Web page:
the words “arithmetic,” “nay,” and “nix,” which may be unfamiliar to some children.
Also, tell a little about the poet Carl Sandberg, who wrote this poem.
Arithmetic is where numbers fly
like pigeons in and out of your head.
Arithmetic tells you how many you
lose or win
if you know how many you had
before you lost or won.
Arithmetic is all good
go to heaven – or five six bundle of sticks.
Arithmetic is numbers you squeeze
head to your hand to your pencil to your paper
till you get the right answer….
If you have two animal crackers,
one good and one bad,
and you eat one and a striped zebra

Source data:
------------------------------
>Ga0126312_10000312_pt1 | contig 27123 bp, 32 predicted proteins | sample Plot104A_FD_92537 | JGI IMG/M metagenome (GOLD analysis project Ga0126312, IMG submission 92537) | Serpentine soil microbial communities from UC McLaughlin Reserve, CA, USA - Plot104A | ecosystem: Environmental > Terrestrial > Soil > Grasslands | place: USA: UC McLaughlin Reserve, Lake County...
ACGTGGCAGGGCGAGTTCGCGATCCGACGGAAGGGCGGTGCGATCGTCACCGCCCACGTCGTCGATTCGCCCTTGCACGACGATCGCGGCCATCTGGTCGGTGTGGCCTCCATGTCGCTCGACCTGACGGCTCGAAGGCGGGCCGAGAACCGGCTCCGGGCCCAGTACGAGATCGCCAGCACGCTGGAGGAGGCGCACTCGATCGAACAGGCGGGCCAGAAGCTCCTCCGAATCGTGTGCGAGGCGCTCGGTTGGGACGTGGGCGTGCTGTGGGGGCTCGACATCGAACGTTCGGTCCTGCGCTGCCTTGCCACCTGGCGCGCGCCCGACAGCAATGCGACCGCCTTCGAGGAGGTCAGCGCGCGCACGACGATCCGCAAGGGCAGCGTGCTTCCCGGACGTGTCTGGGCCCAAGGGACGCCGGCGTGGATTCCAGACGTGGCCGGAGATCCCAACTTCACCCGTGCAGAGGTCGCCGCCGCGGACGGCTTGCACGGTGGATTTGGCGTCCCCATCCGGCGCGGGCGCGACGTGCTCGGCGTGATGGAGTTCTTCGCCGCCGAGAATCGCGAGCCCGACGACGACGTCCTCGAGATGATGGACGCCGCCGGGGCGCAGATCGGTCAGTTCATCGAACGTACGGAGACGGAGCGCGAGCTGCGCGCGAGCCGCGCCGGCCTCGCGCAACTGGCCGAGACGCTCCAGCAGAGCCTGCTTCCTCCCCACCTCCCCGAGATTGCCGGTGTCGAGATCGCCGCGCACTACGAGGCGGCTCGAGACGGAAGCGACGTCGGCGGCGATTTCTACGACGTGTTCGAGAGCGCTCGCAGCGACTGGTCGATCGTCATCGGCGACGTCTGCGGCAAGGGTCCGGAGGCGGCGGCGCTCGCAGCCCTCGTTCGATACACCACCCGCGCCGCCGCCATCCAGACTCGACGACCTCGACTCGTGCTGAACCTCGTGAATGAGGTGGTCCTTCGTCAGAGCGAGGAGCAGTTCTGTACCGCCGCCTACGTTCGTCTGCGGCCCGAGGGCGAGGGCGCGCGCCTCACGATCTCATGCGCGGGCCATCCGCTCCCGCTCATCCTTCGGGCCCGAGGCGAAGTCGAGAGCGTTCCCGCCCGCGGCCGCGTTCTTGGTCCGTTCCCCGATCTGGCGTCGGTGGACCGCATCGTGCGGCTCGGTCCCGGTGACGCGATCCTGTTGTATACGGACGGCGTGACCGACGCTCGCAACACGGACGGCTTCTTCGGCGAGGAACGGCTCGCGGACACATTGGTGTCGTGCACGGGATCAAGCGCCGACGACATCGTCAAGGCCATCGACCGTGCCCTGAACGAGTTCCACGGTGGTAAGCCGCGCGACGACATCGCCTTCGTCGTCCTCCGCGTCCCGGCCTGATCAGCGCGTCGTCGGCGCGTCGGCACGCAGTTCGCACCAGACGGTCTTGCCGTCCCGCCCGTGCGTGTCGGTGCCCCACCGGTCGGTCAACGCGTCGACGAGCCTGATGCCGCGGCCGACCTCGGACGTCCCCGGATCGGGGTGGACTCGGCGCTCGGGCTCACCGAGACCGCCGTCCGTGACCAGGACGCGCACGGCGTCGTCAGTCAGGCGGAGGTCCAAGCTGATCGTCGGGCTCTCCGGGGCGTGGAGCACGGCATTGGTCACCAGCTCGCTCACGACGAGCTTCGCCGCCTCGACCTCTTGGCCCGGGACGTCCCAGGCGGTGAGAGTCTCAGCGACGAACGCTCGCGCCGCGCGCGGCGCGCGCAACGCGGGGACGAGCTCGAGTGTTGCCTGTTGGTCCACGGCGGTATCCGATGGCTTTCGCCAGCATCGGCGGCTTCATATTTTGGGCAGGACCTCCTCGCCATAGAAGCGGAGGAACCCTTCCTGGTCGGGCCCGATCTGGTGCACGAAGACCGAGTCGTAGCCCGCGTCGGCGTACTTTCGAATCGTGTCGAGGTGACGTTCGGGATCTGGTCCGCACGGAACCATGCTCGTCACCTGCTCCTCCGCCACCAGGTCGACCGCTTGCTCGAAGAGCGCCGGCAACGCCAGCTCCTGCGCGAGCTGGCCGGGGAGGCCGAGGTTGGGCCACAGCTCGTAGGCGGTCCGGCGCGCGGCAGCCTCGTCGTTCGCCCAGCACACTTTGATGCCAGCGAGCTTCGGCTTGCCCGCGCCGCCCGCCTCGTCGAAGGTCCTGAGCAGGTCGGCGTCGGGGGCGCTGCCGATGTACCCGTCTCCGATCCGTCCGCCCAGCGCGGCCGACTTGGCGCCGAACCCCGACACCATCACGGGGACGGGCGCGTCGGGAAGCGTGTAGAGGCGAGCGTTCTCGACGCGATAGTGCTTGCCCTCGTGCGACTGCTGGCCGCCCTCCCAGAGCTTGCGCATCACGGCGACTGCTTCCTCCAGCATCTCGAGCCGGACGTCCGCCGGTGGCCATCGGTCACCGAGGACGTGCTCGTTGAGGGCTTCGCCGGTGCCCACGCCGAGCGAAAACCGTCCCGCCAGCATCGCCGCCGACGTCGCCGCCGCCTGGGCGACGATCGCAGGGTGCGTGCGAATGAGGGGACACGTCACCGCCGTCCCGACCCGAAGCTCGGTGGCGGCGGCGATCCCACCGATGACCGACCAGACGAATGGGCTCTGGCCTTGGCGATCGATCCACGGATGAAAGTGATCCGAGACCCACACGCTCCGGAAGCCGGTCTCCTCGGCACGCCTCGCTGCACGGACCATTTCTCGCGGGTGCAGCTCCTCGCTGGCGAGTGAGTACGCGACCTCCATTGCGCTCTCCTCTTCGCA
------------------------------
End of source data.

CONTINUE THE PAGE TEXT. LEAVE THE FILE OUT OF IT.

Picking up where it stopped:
with streaks all over him eats the other,
how many animal crackers will you have
if somebody offers you five six seven and you say
No nono and you say nay nay nay
and you say nix nix nix?
If you ask your mother for one
for breakfast and she gives you
two fried eggs and you eat
both of them, who is better in arithmetic,
you or your mother?
Poem by Carl Sandburg. Taken from
The Random House Book of Poetry forChildren by Jack Prelutsky, editor. Illustrated by Arnold
Lobel. New York: Random House, 1983, p.
218. ISBN: 0394850106.
Extension: a) Ask
students to make up some “silly” problems that can be solved, problems similar to ones in the poem. Read several
problems aloud and have students solve them. b) Ask students to illustrate this poem. They can work as individuals or in groups.
c) Make a list of songs and popular rhymes that have numbers in them, such as “This old man.” Students may want to recite some of the songs and rhymes.